Over 100 health organisations urge WHO to reject Philip Morris International-led body's appeal to collaborate on tobacco control
Public health experts from over 100 organisations said giving any consideration to an organisation that is entirely funded by the tobacco industry would fundamentally undermine the significant health and policy gains made to date
Public health experts urged the World Health Organisation Executive Board (WHO-EB) to reject a Philip Morris International-funded foundation's appeal to the global health body to collaborate on tobacco control policies.
Doing so will go against WHO's policy of not working with the tobacco industry, whose business practices have been proven to be detrimental to public health.
Giving any consideration to an organisation that is entirely funded by the tobacco industry would fundamentally undermine the significant health and policy gains made
New Delhi: Public health experts from over 100 organisations around the world on Tuesday urged the World Health Organisation Executive Board (WHO-EB) to reject a Philip Morris International-funded foundation's appeal to the global health body to collaborate on tobacco control policies.
To do so would depart from WHO's strict longstanding policy of not working with the tobacco industry, whose business practices have been proven to be contradictory with and detrimental to public health, they said.
Giving any consideration to an organisation that is entirely funded by the tobacco industry would fundamentally undermine the significant health and policy gains made to date on the attainment of the Sustainable Development Goals (SDGs) and prevention of non-communicable diseases (NCDs) through the implementation of the WHO Framework Convention on Tobacco Control (FCTC).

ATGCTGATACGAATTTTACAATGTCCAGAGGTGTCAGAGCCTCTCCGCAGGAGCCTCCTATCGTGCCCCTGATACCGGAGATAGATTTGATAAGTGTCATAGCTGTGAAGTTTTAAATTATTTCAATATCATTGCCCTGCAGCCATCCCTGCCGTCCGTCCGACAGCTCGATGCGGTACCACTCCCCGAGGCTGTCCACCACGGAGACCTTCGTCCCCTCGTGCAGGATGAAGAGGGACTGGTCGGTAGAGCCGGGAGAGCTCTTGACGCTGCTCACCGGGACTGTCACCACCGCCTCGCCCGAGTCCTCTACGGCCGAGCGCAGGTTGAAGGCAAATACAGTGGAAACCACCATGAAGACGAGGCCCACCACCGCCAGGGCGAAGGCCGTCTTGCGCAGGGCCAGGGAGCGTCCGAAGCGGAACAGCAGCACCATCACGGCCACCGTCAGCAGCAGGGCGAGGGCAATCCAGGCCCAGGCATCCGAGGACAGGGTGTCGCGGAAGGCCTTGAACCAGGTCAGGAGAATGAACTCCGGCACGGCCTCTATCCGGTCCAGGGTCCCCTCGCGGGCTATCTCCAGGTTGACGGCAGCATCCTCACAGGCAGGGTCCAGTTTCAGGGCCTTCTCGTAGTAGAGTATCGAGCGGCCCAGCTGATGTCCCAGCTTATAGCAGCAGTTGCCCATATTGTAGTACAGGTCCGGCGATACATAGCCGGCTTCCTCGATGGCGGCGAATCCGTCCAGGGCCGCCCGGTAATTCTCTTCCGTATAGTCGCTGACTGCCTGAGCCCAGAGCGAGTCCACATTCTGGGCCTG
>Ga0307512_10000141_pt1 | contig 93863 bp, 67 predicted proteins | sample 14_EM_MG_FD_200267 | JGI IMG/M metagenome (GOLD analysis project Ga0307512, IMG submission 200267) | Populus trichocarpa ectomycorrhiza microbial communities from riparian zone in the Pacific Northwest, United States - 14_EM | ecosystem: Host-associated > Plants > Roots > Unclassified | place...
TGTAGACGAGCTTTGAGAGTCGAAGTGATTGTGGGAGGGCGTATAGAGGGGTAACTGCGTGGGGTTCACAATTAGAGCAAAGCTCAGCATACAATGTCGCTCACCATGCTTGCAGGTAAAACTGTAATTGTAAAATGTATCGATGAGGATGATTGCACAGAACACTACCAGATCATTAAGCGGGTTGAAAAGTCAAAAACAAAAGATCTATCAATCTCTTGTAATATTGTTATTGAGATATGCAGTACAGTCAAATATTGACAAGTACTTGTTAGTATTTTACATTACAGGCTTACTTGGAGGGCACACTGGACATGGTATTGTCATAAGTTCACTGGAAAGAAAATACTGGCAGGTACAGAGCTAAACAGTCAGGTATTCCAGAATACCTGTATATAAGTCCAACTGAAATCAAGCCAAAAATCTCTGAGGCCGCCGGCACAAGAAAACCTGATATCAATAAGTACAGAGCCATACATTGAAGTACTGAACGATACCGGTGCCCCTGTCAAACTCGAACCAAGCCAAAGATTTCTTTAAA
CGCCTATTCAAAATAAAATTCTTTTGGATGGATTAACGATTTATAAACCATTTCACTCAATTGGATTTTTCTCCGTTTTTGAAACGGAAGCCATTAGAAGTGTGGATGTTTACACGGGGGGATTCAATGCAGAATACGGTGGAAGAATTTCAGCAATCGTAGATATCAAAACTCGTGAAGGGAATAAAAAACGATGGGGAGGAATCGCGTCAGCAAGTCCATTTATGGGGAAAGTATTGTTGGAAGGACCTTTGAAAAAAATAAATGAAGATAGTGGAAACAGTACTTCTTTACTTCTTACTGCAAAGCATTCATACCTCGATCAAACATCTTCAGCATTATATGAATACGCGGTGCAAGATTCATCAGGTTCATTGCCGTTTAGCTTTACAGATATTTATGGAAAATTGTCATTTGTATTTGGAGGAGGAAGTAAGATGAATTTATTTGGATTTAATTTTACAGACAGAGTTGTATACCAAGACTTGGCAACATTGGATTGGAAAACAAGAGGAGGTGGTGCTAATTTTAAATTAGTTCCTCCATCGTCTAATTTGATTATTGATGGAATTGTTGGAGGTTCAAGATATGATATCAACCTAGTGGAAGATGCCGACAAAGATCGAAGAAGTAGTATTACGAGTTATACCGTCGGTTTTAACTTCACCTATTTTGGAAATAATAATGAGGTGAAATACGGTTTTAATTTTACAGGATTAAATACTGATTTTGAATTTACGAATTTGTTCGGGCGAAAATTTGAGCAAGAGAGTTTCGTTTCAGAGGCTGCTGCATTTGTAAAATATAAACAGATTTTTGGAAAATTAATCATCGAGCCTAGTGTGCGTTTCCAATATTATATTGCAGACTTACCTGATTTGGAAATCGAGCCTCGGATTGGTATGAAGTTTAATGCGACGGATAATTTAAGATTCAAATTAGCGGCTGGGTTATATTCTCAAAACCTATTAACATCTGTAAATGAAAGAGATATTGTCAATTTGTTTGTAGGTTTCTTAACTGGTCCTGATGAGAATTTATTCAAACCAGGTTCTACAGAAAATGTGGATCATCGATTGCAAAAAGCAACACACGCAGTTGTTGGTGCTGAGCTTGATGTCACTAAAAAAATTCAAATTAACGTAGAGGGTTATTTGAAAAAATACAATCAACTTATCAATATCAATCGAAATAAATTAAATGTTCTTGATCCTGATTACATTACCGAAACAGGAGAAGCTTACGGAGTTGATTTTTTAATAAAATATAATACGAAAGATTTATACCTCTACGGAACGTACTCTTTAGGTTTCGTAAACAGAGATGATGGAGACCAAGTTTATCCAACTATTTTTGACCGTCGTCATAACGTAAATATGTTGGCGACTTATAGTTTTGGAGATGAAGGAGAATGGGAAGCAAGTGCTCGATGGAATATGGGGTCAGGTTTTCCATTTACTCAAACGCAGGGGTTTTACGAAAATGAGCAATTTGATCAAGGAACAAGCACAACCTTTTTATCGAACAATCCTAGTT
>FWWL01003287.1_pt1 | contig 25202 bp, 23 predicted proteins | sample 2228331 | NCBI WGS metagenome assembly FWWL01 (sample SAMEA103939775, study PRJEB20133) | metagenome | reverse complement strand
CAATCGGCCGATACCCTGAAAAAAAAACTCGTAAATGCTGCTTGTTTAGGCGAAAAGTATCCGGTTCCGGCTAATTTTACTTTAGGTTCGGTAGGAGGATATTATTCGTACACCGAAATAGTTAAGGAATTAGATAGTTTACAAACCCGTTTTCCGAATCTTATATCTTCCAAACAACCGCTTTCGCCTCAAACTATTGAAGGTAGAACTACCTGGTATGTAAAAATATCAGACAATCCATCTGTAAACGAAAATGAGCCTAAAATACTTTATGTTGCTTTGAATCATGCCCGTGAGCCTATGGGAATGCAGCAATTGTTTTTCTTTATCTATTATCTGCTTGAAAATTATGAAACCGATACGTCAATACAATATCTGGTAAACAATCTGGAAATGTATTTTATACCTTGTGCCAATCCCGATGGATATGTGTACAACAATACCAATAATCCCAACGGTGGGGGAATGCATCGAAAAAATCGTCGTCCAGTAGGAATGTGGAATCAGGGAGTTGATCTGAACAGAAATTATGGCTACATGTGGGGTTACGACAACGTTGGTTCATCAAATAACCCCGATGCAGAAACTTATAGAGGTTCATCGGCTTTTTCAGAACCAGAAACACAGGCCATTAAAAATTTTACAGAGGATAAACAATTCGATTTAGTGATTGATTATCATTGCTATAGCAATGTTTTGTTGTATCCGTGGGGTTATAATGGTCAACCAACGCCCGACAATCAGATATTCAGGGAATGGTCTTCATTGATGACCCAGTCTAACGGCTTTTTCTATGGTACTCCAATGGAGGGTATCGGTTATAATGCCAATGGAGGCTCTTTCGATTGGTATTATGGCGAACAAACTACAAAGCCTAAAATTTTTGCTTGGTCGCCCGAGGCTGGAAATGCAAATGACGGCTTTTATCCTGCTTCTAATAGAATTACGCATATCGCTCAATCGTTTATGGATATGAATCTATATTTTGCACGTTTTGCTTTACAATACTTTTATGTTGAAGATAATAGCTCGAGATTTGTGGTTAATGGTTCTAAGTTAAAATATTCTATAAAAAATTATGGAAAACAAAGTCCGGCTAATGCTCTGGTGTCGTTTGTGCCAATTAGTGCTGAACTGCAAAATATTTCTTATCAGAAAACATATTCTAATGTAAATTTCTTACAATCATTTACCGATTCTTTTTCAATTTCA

It would specifically undermine WHO FCTC Article 5.3, which seeks to protect public health policies from the vested interests of the tobacco industry and on which much of the success of the treaty rests, the letter said.
"We therefore call on you to reject this approach, in the strongest terms, and reinforce WHO's 2017 notice to governments and the public health community to reject any affiliation with FSFW because of the 'number of clear conflicts of interest involved with a tobacco company funding a purported health foundation, particularly if it promotes sale of tobacco and other products found in that company's brand portfolio."
When public health experts were alerted of the approach made in advertisements by Philip Morris International's (PMI) Foundation for a Smoke-Free world (FSFW), more than 279 organisations and individuals in 50 countries signed an open letter put forward by STOP (Stopping Tobacco Organisations and Products), a tobacco industry watchdog. The FSFW is funded entirely by the PMI.
A key concern is that the FSFW helps operationalise PMI's corporate affairs strategy to further the company's business interests.
While PMI and its grantee claim a commitment to reducing harm, reports show that PMI's products, including heated tobacco products, continue to be heavily marketed in ways that attract children and undermine public health policy.
"PMI has a long and well-documented history of using third parties to infiltrate health policymaking, said Anna Gilmore, professor of public health at the University of Bath and research lead for STOP.
"No public health gain has ever been achieved by working with the tobacco industry so this latest approach by a PMI-funded entity must be rejected. Support to express outrage against the PMI-funded FSFW continues to pour in," Gilmore added.
Signatories to the STOP letter note that engaging with FSFW would present a direct threat to the Framework Convention on Tobacco Control, a global treaty that guides the implementation of evidence-based policies that reduce tobacco use.
According to WHO, an estimated 7 million people die from tobacco-related causes every year.
The signatories from India include HRIDAY, Balajee Sewa Sansthan, AIIMS, Gramin Vikas Sewa Samiti and Chiranshu Samaj Kalyan Parishad, among others.
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